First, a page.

February has seen lots of successful results for many of our clients. These have included the following:
PV – Mr V was summoned to appear before Hammersmith Magistrates’ Court by Transport for London (TfL) for an allegation of misusing a freedom pass on the London Underground. This included at least eight separate uses of an elderly relatives freedom pass. After a successful intervention by Lansbury Worthington, TfL were persuaded to accept an out of court settlement to avoid a court appearance and conviction. Mr V agreed to compensate TfL for the eight misuses and pay their costs in investigating the matter, and in doing so avoided any conviction on his criminal record.
PR – Mr R was written to by the Disclosure & Barring Service confirming that they were considering entering his name on the Adult & Children’s Barred Lists to prohibit him from working in regulated activities involving vulnerable adults and children. This was following a police caution Mr R had received in 2001 (over fourteen years earlier).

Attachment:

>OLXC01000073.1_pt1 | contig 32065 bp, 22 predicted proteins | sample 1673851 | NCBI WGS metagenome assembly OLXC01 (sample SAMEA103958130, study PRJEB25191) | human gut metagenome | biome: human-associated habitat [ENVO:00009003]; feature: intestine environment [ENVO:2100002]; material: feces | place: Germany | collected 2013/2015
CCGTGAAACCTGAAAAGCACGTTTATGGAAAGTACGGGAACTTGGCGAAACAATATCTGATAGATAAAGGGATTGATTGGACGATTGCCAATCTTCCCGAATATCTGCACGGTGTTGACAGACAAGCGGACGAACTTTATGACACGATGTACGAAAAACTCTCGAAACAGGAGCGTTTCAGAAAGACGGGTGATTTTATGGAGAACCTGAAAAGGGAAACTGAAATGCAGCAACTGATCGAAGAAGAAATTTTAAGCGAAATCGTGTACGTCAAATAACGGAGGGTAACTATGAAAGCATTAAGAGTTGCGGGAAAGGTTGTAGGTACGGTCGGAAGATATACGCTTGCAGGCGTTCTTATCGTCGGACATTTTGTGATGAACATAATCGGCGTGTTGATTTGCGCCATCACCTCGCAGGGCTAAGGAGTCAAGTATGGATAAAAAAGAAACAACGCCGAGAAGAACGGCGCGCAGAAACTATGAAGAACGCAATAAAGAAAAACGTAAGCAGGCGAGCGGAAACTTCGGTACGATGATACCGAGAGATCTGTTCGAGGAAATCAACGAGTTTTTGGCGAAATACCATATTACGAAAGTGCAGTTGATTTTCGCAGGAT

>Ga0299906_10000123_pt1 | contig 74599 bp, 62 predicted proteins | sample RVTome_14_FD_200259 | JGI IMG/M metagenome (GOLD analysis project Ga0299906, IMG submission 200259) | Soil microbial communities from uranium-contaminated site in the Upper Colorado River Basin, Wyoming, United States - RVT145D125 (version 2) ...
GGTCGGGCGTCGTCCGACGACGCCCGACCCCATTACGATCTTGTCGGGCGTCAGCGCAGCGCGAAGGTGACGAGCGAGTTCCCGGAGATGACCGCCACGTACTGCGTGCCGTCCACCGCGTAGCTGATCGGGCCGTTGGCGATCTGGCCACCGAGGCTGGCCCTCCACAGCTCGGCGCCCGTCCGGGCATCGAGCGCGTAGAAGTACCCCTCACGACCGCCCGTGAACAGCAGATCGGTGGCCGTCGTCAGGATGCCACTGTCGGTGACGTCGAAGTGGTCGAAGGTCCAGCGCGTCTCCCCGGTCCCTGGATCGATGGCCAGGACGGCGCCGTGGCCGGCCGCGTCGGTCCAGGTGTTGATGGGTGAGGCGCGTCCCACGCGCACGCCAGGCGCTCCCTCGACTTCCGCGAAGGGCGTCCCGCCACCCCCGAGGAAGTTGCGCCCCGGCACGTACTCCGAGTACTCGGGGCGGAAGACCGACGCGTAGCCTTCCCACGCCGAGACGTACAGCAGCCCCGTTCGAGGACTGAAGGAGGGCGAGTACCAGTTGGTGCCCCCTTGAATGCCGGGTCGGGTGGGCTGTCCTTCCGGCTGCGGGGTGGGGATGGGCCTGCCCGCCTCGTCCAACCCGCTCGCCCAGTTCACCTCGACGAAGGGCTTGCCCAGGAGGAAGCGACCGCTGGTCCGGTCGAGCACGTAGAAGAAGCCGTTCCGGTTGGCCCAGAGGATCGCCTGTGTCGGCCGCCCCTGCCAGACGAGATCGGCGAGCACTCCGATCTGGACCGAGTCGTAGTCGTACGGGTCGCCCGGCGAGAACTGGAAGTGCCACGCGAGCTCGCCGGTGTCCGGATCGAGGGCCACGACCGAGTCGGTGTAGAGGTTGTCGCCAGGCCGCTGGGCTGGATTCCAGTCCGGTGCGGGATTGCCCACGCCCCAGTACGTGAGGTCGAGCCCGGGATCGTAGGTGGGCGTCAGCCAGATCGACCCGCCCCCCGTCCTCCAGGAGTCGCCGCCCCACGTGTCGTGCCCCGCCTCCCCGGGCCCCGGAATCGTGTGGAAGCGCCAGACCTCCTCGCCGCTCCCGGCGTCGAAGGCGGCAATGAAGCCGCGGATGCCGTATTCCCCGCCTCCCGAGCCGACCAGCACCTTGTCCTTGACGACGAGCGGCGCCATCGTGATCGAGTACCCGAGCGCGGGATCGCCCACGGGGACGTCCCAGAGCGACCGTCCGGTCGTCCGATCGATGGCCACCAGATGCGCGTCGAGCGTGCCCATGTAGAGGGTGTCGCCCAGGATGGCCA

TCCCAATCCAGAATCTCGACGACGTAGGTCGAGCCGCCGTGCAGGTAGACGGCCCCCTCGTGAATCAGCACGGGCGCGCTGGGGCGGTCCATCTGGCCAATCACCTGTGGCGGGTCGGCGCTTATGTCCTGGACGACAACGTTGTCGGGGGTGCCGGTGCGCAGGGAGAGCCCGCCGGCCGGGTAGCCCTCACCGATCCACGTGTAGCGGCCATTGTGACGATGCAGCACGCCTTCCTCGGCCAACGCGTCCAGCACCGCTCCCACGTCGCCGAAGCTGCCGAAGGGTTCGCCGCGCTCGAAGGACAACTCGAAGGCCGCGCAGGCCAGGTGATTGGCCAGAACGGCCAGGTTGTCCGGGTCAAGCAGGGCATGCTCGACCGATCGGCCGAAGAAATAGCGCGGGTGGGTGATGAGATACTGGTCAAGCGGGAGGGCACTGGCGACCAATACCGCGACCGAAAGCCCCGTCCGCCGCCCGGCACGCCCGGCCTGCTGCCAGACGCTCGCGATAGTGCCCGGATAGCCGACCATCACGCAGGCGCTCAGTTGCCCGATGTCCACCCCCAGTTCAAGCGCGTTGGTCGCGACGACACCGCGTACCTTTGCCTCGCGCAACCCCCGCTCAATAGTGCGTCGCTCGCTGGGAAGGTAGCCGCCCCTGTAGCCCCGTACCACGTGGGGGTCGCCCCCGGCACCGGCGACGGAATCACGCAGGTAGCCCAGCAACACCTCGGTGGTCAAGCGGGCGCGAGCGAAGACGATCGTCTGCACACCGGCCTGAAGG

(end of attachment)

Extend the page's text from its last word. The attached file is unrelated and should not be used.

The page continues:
Mr R was employed as a taxi driver and had his name been entered on either of these barred lists then he would have lost that employment. Fortunately, Mr R instructed Lansbury Worthington’s Data Protection & Criminal Records Team to prepare representations against the inclusion of his name on these lists. The representations were thorough and included character statements and references. Within ten days of receiving our representations, the Disclosure & Barring Service confirmed that Mr R’s name would not be included on either of these lists.
JA – Miss A was being prosecuted for Possession with Intent to Supply Class A & B Drugs. Her case was before the Crown Court at Kingston and she was represented in these proceedings by Naomi Alcendor and Ben Holden. This case was complicated by the fact that Miss A had psychiatric health problems that effectively meant she would struggle to understand the court proceedings, or even event a plea. After securing several mental health assessments from a reputable court psychiatrist, Naomi was able to forcefully persuade the prosecution that to continue the prosecution was neither in the public interest nor evidentially sufficient. The case was subsequently discontinued by the prosecution (who offered ‘no evidence’) and a verdict of not guilty was recorded on the court file.